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Paul

posted May 4, 2010 at 5:39 pm


Oh my GRAVY!
This is a seering and all-the-way-Hartian response that is long overdue to the recent repositories of the new atheists (I won’t adorn them with proper nounly spellings).



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DRT

posted May 4, 2010 at 5:45 pm


I feel like I am talking too much lately, sorry about that.
Thanks for this. My 17 year old son is an atheist and he is a better christian than most christians I know. I get to debate theology with him forever and his arguments are well thought out and worthy. Better than mine in many cases.
His atheism is much better than his christianity ever was. If there is a heaven he is going there.
Dave
ha! I like Captcha – was joyriding (that’s good for my wayward son…)



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Helen

posted May 4, 2010 at 10:28 pm


A truly profound atheist is someone who has taken the trouble to understand, in its most sophisticated forms, the belief he or she rejects, and to understand the consequences of that rejection.
I wonder how many Christians are ‘truly profound’ Christians, based on this standard.



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Jeremy

posted May 5, 2010 at 9:31 am


Interesting response by Myers. I would respond that he misses the point though. He’s amusingly reinforcing Hart’s piece by attacking things he’s not even trying to say. His critiques of the New Atheists (which should be strongly differentiated as a specific group within atheism) are pretty spot on.
Hart isn’t trying to prove there is a God in his piece and makes it quite clear that you can’t get to the Christian God through the cosmological argument. What he’s saying is they’re absolutely uninterested in trying to comprehend what they’re arguing against, which I think some of them have openly admitted, comparing religion to believing in unicorns. Sure, I haven’t invested a bunch of time in confirming my disbelief in unicorns, but I’m not writing books about it either.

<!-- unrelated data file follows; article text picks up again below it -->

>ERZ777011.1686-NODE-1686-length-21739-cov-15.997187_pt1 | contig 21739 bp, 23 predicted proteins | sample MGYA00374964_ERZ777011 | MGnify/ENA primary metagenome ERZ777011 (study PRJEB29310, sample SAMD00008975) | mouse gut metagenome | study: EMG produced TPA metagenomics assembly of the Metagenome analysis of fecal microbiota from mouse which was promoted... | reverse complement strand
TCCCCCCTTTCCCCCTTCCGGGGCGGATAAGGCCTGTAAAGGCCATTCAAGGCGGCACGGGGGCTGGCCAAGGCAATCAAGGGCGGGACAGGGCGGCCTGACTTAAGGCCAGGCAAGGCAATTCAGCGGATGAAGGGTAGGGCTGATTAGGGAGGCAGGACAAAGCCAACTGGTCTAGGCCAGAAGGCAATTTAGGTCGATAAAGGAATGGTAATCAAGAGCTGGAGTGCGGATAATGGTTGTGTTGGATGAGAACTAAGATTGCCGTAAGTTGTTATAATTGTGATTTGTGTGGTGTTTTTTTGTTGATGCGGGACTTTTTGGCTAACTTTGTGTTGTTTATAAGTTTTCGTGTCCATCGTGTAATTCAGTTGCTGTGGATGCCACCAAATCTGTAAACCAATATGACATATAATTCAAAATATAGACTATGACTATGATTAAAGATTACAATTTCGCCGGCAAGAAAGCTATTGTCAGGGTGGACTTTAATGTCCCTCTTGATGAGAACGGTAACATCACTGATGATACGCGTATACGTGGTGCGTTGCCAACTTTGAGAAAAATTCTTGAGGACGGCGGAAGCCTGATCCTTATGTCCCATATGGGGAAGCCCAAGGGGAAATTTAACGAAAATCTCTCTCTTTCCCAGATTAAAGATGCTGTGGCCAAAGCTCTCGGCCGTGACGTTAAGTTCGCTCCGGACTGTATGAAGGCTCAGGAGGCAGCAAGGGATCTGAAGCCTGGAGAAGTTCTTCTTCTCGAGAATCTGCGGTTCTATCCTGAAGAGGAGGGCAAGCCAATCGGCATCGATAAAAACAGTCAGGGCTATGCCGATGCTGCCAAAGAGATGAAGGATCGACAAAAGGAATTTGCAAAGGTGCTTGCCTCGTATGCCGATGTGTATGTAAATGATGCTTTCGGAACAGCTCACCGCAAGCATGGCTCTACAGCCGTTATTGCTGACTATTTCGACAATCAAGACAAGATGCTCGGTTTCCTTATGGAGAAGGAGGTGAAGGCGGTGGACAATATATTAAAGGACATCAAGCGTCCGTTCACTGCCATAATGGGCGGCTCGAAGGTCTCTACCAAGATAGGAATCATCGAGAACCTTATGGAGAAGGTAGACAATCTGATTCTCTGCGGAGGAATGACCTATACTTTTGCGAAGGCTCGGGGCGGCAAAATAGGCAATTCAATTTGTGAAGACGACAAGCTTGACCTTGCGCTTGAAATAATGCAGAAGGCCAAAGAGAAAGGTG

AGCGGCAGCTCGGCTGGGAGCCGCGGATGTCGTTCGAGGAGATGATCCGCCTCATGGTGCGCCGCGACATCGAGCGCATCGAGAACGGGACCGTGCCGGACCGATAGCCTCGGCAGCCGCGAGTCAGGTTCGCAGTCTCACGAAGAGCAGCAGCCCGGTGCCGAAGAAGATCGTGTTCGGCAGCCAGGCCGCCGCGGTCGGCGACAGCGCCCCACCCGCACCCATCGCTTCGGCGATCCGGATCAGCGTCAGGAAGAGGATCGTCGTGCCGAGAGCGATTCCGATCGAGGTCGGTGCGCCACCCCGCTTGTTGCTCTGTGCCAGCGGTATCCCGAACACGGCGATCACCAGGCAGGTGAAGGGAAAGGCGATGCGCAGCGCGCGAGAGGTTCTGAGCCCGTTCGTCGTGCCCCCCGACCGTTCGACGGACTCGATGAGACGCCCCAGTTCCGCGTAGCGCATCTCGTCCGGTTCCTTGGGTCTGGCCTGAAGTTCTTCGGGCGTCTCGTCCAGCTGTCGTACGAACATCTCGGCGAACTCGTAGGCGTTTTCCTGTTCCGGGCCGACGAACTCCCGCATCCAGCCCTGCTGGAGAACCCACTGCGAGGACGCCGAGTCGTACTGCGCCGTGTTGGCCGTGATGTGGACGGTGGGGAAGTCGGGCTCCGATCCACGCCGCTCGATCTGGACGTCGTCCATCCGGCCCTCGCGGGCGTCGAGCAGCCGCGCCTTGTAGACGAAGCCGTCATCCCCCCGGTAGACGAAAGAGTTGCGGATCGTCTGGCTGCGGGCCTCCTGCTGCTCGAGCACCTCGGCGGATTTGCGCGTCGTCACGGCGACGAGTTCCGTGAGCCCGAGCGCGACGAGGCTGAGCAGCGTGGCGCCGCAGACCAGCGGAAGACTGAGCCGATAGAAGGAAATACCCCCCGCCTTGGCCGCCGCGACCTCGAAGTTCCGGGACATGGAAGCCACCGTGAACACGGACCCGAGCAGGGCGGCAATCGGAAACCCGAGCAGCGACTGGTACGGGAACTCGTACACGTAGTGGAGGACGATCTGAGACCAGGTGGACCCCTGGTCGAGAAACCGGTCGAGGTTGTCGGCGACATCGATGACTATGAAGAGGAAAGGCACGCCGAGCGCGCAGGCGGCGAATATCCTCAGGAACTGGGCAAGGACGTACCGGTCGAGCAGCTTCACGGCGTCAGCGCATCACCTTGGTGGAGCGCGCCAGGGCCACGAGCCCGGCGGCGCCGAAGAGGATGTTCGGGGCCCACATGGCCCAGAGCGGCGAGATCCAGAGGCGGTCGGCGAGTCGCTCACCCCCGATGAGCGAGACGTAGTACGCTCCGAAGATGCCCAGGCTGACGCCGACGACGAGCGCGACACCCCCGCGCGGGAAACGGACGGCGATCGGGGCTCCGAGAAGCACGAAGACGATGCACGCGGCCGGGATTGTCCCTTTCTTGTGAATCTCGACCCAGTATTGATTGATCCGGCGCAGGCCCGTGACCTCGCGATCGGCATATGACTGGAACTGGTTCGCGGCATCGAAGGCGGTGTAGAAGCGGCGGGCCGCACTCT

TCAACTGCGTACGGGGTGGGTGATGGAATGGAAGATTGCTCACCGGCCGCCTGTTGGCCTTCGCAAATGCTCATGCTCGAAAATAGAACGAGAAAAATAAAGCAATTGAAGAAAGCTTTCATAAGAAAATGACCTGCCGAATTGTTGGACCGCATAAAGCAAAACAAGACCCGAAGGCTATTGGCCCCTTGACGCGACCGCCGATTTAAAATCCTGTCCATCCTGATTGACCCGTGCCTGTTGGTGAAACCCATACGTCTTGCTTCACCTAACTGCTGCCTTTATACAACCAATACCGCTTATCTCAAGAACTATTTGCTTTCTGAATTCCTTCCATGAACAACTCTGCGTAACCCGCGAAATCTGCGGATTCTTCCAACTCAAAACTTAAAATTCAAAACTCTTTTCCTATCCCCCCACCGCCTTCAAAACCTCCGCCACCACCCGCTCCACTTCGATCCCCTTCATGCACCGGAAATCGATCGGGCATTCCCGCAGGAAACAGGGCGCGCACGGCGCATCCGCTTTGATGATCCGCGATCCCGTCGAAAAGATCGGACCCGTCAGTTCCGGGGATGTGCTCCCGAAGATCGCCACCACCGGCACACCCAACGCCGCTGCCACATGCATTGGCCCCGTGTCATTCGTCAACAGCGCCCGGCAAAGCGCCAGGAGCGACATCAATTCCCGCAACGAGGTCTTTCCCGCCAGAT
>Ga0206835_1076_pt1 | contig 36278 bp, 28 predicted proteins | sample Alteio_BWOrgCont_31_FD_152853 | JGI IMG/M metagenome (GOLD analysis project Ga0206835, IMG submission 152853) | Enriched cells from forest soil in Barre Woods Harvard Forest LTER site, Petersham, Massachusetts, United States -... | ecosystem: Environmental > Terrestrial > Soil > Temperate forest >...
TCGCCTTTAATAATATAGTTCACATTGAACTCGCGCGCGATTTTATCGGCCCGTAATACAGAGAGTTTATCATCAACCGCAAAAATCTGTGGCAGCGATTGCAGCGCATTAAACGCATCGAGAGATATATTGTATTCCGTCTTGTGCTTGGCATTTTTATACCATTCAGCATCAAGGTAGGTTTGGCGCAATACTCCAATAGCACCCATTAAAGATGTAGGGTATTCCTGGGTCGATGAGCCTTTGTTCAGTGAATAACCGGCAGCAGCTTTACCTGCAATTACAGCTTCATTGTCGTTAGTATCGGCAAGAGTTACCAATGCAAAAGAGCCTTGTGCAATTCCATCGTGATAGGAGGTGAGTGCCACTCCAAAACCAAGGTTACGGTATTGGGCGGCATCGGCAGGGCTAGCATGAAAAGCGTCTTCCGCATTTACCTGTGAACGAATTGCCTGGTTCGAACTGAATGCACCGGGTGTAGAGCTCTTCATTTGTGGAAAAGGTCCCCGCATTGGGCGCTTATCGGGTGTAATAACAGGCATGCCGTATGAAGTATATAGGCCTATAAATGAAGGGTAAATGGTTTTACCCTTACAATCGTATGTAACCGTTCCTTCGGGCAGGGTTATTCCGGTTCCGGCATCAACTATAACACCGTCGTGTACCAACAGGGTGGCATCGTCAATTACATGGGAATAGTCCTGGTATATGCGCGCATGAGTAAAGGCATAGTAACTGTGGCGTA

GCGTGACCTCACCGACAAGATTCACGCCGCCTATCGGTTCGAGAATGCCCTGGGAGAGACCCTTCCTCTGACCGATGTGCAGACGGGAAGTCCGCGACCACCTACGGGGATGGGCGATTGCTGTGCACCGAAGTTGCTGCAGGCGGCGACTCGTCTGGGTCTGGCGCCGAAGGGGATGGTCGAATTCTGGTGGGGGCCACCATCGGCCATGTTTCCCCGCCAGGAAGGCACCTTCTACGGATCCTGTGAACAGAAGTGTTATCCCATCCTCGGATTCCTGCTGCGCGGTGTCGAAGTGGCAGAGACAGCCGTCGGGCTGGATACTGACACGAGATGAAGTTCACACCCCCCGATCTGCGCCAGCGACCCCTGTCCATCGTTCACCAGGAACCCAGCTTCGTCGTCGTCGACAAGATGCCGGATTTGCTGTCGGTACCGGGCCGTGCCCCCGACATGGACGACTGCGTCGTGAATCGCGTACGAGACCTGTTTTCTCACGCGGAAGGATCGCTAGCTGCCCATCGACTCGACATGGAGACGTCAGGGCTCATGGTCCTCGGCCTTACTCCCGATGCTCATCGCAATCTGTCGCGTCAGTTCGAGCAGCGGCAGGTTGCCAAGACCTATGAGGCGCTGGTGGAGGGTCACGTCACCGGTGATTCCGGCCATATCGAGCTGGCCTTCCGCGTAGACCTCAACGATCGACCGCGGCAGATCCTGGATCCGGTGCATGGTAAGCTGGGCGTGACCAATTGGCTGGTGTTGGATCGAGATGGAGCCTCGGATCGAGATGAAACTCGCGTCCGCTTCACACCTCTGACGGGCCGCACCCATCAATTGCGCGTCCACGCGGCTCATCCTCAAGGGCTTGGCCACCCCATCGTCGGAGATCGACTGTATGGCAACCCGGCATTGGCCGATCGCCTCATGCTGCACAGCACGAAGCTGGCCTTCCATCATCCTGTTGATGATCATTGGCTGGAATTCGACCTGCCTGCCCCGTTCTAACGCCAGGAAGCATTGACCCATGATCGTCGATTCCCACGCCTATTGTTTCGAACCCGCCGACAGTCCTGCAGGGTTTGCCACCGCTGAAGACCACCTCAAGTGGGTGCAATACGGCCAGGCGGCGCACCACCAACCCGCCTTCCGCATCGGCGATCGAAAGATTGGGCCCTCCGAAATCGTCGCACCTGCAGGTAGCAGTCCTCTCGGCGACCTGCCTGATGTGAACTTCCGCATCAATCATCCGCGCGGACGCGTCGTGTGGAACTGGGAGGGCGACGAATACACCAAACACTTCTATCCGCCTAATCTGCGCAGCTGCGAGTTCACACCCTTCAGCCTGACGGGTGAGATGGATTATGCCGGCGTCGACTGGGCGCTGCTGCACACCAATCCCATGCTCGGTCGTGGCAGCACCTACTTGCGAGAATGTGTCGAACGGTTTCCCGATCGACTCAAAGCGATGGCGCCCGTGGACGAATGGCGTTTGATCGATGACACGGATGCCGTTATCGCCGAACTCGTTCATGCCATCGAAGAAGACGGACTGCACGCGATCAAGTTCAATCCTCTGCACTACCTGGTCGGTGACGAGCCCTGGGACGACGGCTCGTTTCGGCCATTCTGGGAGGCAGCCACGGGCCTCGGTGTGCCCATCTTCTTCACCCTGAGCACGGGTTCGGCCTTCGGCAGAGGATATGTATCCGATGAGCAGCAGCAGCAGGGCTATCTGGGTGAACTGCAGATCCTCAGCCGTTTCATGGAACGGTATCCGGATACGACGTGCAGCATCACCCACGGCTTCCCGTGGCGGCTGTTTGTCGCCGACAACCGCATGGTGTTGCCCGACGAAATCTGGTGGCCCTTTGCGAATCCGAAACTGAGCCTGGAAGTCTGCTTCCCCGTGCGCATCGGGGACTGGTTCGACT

Atheism is here to stay, but this crop of “New” ones are absolutely horrid philosophers. Their only real contribution will be to give dull atheists something to shout about. The smart ones I know backed away from Dawkins, Hitchens, Myers, Overall and company a long time ago.
Ok, ok, Myers is right on one thing: The piece itself was dangerously close to TL;DR, but then again, some points just can’t be made in 2,000 words.



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Ray Ingles

posted May 5, 2010 at 10:51 am


Sure, I haven’t invested a bunch of time in confirming my disbelief in unicorns, but I’m not writing books about it either.
As soon as there’s a “White House Office Of Unicorn-Based Programs”, I’ll regard this as a fair and honest comparison. :->
Atheism is here to stay, but this crop of “New” ones are absolutely horrid philosophers.
In my experience, their philosophy hasn’t been that bad. Their chief sin is not using the terminology of philosophy (see comment #30 here).